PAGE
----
Research partners and staff occupy a certain political and social position in the research context (see ). In a context where one ethnic group holds power, for instance, choosing to work with a research institute that is led by members of the same group may produce research results that are less critical towards the government or state institutions. Consequently, research results and the research process as such could fuel drivers of conflict as they may benefit exclusively those in power, and the research may be considered biased.
Questions about your position and perception
- How is the positioning of your research (state/non-state, local/international, academic/policy-oriented) perceived by local partners, donors, authorities and local communities?
- Is research positively or negatively connoted and what are the consequences for everyone involved?
- How are you and your research partners perceived by different actors? Are you associated with NGOs, state officials or security forces? How does this affect research relations? Who within the research team is best placed to ask specific questions, speak with particular people?
- How is the behavior of the research team perceived (where you stay, how you travel, level of security)?
- What values or beliefs may be carried through a research project?
- Make your research intentions explicit to avoid misunderstandings; consider this when framing survey and interview questions.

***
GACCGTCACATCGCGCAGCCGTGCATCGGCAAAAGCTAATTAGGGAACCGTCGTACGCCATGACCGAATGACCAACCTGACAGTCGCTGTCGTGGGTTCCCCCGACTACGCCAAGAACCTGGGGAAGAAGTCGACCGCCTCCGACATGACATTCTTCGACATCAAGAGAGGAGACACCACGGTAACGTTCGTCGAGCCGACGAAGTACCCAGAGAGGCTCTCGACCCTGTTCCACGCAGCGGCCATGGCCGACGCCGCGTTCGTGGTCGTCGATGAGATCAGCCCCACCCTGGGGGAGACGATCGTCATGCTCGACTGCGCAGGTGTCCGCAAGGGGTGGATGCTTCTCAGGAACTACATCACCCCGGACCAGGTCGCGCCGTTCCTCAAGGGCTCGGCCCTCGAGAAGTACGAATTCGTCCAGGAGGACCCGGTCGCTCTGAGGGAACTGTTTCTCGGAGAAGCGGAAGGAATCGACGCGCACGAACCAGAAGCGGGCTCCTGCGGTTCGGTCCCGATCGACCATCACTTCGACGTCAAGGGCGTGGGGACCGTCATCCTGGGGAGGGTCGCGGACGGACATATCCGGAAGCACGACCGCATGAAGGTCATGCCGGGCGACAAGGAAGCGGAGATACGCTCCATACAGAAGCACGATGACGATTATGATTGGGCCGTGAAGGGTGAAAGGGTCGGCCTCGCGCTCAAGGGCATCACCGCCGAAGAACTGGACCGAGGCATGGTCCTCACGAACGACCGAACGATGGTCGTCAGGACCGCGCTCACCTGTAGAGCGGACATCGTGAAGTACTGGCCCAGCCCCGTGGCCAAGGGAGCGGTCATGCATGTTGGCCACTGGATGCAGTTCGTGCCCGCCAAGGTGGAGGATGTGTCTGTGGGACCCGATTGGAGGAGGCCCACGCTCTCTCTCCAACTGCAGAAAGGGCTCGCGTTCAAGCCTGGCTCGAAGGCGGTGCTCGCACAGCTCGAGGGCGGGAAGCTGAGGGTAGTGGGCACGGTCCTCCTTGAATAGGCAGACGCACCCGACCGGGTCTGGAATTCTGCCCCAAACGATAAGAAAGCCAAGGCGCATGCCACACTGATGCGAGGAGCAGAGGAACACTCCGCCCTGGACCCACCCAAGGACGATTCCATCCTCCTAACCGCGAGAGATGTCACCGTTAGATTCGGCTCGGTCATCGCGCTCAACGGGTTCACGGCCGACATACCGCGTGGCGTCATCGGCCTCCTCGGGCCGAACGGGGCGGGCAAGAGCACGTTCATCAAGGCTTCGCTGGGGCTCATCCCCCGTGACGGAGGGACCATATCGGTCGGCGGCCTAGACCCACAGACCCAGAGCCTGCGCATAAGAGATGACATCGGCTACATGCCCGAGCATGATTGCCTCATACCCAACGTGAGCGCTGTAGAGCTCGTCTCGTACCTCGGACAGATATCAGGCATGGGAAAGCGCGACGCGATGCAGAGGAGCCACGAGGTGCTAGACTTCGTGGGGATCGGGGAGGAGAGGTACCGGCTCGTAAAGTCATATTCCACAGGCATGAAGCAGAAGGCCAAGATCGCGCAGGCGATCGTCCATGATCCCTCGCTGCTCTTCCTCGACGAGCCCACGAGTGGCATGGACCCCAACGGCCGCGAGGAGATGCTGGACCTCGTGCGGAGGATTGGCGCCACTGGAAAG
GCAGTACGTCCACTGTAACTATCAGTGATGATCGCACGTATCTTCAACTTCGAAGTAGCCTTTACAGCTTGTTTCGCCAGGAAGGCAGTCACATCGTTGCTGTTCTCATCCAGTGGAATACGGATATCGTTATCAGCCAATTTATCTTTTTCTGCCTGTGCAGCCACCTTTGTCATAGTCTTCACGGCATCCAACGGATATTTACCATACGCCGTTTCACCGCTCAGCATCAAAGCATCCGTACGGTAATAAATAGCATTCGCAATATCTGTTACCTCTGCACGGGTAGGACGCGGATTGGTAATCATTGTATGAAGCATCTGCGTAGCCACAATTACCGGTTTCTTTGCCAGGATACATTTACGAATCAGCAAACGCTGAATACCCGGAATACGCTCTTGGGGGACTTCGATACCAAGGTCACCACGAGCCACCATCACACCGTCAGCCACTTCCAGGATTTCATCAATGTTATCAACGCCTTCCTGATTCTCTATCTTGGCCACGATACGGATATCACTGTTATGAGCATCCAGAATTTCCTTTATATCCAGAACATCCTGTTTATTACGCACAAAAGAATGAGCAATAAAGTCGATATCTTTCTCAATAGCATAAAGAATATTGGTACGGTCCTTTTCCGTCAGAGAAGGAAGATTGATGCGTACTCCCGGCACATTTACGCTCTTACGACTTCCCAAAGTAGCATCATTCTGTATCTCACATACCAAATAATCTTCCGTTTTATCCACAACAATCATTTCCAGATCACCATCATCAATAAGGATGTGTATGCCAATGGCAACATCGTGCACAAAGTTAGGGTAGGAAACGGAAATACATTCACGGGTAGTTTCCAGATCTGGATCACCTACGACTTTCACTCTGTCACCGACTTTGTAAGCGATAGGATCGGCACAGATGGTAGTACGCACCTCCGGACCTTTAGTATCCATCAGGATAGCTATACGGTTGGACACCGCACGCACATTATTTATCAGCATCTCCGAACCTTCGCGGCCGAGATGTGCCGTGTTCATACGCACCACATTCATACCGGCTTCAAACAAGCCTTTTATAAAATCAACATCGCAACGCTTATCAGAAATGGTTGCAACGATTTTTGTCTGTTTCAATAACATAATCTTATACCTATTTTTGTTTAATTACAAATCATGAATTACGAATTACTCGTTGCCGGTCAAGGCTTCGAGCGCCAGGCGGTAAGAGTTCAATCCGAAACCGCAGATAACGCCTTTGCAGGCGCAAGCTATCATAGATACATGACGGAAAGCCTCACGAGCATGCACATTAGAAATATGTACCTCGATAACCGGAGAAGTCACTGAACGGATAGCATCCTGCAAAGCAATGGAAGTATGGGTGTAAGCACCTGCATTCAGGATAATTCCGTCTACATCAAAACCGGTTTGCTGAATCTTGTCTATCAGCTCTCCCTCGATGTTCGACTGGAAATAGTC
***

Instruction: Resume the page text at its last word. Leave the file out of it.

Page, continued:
- Find out about the different perceptions of your research team in terms of gender, age, nationality and further identity markers (see Yacob-Haliso 2018, ''). Their personal or institutional affiliations might affect the research.
- Aim for a balanced representation; consider research partners that are able to reach out to different social groups and neglected minority groups – this could also create or strengthen ties across conflict lines. All partners need to be informed early on, of who else is involved.
“Your own position influences your research, it may facilitate or hinder access. Research can be seen as intelligence. Gender stereotypes allow for easier access, in a context where women are not perceived as threatening or taken seriously.”
“In the context I worked in, researchers are considered a threat, people are suspicious. Out of previous experiences that did not go well, practitioners and academics do not always have a good relationship.”